The Penny Morrison Guide to Cotton Weaves

While we tend to consider ourselves serious devotees to linen and its long list of unique qualities, another firm staple on our site are cotton blends.

Another natural fibre, cotton shares a number of characteristics with linen – but also offers plenty of its own benefits that have ensured it remains a favourite of the fabric world, even against the mounting competition of engineered textiles and fibres.

Cotton is not quite as heavy as linen, which is formed from relatively thick and durable flax fibres. Cotton fibres are a little more ‘delicate’ – although not so delicate that a high-quality pure cotton wouldn’t also be considered a sound, durable investment.

If you’re wondering what makes our cotton weaves so different to our linens, then look no further. In this guide, we will run through everything you need to know – whether you’re on the fence between a pure linen and a cotton weave, or just on the hunt for the perfect upholstery or curtain fabric.

What is a Weave?

A weave is a textile that comprises more than one type of fibre – in this case, not just cotton fibre but other natural and artificial fibres, too. 

There are plenty of different reasons for weaving multiple fibres together – but, ultimately, it almost always comes down to the fact that weaves enable fabric makers to take advantage of a wider array of benefits, whether for drape, texture, weight, durability, or colourfastness.

There are plenty of times when 100% pure cotton can be used to great effect. For clothing, 100% pure cotton offers a comfortable and breathable option that is great for warmer weather, and for young children and people who suffer from skin sensitivities. But, for use around the house, 100% pure cotton falls short of the mark in terms of durability.

Still, cotton’s innate benefits mean that plenty of people still want to use it as much as possible around their home. This is where the weave comes in. By combining cotton with other fibres, hand-chosen for their ability to complement this natural fibre, it’s possible to create something new yet familiar for upholstering, curtains, cushions, and tableware.

Our Weaves

At Penny Morrison, a quick browse through our fabric collection will yield plenty of weaves. From our own selection, our weaves represent some of our most popular bolts.

When our weaves are created, the cotton fibre is combined with fibres of viscose and flax in comprise varying ratios, depending on the unique requirements of the design. This creates something that is quite different from pure cotton, but still recognisable. Two of the most significant features that really sets these weaves apart from our linens is their weight and their drape. It is made more durable, too, but also softer to the touch.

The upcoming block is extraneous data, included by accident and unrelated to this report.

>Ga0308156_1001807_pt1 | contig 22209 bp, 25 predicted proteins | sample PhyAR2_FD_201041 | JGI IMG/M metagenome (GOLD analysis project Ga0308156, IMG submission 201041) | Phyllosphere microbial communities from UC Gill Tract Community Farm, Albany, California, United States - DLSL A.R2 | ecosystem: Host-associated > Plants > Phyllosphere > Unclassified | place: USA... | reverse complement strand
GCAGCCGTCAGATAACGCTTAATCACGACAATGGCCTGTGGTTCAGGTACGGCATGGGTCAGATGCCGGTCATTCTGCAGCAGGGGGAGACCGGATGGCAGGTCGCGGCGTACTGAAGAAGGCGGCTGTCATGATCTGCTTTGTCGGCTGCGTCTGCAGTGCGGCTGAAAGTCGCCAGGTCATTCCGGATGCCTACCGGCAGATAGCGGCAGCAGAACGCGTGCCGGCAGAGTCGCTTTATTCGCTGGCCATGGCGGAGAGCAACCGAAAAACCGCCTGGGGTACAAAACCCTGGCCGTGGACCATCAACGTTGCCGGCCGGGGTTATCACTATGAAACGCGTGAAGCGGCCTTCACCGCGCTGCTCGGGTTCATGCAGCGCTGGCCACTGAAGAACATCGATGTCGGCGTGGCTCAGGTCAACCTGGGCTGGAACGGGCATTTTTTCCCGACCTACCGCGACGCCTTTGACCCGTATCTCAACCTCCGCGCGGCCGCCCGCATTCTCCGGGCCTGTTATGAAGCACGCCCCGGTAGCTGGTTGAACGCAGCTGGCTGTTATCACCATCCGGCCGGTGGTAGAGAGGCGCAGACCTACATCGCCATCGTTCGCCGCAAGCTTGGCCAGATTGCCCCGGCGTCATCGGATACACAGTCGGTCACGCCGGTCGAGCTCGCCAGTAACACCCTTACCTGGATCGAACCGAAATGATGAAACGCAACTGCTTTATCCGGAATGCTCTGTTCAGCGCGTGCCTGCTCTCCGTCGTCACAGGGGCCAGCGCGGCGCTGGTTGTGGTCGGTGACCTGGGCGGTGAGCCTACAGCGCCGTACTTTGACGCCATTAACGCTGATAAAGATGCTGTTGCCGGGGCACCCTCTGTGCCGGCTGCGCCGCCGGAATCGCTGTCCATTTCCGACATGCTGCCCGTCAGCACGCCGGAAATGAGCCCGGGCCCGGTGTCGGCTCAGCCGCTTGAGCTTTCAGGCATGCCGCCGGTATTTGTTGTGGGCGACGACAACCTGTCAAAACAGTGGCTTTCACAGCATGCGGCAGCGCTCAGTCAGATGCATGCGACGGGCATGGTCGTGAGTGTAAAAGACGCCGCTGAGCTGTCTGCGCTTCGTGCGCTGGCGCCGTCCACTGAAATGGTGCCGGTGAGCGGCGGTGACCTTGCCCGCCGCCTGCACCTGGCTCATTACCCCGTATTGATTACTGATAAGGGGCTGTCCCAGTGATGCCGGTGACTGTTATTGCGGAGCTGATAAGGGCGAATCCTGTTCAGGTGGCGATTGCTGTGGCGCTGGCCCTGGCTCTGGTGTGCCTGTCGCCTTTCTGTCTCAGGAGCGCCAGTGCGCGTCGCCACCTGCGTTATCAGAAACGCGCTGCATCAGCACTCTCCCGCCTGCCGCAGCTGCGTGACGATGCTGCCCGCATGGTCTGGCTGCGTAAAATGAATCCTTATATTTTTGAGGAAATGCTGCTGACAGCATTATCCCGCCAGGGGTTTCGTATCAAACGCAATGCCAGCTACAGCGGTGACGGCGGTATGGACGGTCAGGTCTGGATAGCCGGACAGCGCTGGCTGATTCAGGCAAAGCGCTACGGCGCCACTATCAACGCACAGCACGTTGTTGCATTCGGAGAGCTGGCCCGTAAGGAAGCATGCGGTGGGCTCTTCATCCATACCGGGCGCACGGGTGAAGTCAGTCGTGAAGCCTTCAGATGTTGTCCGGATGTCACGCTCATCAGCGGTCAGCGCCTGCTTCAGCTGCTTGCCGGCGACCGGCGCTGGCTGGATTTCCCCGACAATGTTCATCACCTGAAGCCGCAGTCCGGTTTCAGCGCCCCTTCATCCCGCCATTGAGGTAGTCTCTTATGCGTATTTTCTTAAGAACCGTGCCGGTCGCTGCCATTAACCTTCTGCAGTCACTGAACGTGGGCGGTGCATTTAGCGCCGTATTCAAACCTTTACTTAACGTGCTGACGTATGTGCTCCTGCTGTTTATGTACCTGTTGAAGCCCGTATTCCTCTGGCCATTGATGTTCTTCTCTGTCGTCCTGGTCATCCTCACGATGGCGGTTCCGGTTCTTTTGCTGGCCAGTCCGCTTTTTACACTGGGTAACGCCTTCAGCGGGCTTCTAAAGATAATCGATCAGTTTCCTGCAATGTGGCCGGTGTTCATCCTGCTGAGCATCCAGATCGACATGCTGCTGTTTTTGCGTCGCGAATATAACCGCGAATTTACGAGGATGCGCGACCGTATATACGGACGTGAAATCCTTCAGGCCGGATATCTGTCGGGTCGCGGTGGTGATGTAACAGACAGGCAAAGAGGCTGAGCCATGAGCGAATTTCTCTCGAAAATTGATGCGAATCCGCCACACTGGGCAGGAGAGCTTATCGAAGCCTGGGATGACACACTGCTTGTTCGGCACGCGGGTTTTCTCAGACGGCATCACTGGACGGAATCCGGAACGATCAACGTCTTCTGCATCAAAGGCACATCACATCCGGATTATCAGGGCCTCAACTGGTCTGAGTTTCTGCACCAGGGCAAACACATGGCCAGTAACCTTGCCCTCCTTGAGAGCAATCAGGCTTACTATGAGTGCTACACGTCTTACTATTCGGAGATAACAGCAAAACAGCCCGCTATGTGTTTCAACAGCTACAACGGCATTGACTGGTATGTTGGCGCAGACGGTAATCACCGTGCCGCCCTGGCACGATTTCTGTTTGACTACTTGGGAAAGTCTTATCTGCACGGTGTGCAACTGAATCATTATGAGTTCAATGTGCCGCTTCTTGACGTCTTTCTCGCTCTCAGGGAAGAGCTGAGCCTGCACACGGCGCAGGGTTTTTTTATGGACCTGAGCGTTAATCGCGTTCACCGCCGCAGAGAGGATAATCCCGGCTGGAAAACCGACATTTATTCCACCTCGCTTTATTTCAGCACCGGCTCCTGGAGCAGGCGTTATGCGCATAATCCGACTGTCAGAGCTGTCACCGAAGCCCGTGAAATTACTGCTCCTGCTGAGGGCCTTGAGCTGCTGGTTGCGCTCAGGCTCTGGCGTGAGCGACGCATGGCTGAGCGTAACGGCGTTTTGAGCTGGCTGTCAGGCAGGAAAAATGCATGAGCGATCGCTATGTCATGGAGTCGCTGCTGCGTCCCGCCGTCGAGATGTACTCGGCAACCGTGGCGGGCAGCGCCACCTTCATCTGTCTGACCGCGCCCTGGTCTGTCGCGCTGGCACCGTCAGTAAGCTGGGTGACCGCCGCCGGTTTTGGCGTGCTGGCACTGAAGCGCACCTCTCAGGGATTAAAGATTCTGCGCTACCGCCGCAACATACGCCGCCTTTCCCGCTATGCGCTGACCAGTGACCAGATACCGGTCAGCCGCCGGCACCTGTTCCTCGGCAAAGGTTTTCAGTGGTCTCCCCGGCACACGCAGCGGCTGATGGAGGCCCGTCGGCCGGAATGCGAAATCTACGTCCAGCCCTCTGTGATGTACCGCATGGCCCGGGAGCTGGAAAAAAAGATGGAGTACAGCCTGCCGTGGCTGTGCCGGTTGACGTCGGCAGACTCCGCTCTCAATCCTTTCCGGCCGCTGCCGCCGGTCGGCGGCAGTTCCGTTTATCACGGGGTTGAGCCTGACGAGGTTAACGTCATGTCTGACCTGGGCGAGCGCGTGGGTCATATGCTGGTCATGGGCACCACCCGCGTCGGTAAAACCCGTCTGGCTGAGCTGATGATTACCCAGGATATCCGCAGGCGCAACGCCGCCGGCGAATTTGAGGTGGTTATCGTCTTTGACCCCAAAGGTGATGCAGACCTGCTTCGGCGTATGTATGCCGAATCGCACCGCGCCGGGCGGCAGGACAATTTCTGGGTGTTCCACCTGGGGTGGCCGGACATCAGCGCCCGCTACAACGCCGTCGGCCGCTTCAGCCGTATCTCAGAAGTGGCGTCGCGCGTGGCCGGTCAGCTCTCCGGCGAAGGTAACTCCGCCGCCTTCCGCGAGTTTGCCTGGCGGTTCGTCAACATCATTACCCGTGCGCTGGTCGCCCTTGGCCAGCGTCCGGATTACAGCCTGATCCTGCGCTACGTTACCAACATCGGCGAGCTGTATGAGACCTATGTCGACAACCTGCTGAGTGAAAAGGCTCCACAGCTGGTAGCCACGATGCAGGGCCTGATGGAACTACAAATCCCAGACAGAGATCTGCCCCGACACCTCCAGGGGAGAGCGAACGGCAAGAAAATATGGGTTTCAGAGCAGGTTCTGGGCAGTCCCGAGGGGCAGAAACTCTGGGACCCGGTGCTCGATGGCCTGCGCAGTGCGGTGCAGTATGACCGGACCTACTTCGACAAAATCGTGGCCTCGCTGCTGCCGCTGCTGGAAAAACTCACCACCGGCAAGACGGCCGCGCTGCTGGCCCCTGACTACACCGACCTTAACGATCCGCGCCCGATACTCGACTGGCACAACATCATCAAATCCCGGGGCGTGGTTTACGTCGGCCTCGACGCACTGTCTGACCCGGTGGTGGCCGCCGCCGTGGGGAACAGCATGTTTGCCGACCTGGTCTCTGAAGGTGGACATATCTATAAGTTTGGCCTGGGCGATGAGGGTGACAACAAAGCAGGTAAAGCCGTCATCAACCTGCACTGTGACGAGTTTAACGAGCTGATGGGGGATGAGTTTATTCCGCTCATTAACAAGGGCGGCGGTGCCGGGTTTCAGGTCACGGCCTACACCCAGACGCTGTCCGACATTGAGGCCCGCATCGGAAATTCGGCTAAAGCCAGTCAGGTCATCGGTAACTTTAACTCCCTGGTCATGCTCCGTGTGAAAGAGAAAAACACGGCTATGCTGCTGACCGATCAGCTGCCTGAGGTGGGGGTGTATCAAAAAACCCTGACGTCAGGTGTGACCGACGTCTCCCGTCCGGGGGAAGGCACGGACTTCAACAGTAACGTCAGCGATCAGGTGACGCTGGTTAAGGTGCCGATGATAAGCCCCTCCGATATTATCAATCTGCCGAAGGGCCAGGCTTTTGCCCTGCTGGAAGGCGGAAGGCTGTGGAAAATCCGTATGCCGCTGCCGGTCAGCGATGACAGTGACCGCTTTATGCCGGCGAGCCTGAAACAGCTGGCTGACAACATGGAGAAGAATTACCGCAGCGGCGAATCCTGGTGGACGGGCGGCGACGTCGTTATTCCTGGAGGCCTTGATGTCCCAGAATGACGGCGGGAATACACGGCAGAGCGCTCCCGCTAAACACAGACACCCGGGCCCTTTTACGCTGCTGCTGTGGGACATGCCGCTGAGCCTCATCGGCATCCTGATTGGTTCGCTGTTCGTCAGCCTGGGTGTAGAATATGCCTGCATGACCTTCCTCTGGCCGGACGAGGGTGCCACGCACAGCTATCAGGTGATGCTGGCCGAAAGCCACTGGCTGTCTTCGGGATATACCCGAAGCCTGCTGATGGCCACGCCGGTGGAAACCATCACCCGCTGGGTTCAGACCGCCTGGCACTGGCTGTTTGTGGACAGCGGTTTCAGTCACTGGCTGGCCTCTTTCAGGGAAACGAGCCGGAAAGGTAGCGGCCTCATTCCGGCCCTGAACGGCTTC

For our Ticking fabrics, inspired by the very traditional textiles popularised many, many generations ago, we also incorporate silk into the weave.

For that reason, it’s relatively easy to get familiar with the differences between our weaves and our 100% linens when you see them for yourself in our showroom. Looking at them online, it can be slightly harder to appreciate the differences in appearance and feel – but you are always free to order swatch samples, which will tell you everything you need to know about the weave’s unique qualities.

For now, here’s a little more information about the three fibres we choose to incorporate into our cotton weaves.

Why Viscose?

Viscose is semi-synthetic, which means that, while the fibres need to be processed, they are made from natural sources of cellulose. So, while it’s not ‘as natural’ as a cotton or flax fibre, it is not a wholly synthetic product. Think of a basic loaf of bread made from flour, yeast, salt, and water – while its constituent parts are found naturally, bread itself is not a naturally-occurring resource.

Cellulose is found in abundance in the cotton and flax plants, and it’s what gives the fibres they yield such a high rate of absorbency – making them excellent for clothing, upholstery, and curtains.

While their origins are very different, cotton and viscose actually share a number of similarities. Dubbed ‘artificial silk’ by the Victorians, this textile is a smooth, absorbent, breathable and lightweight fabric with an incredible drape.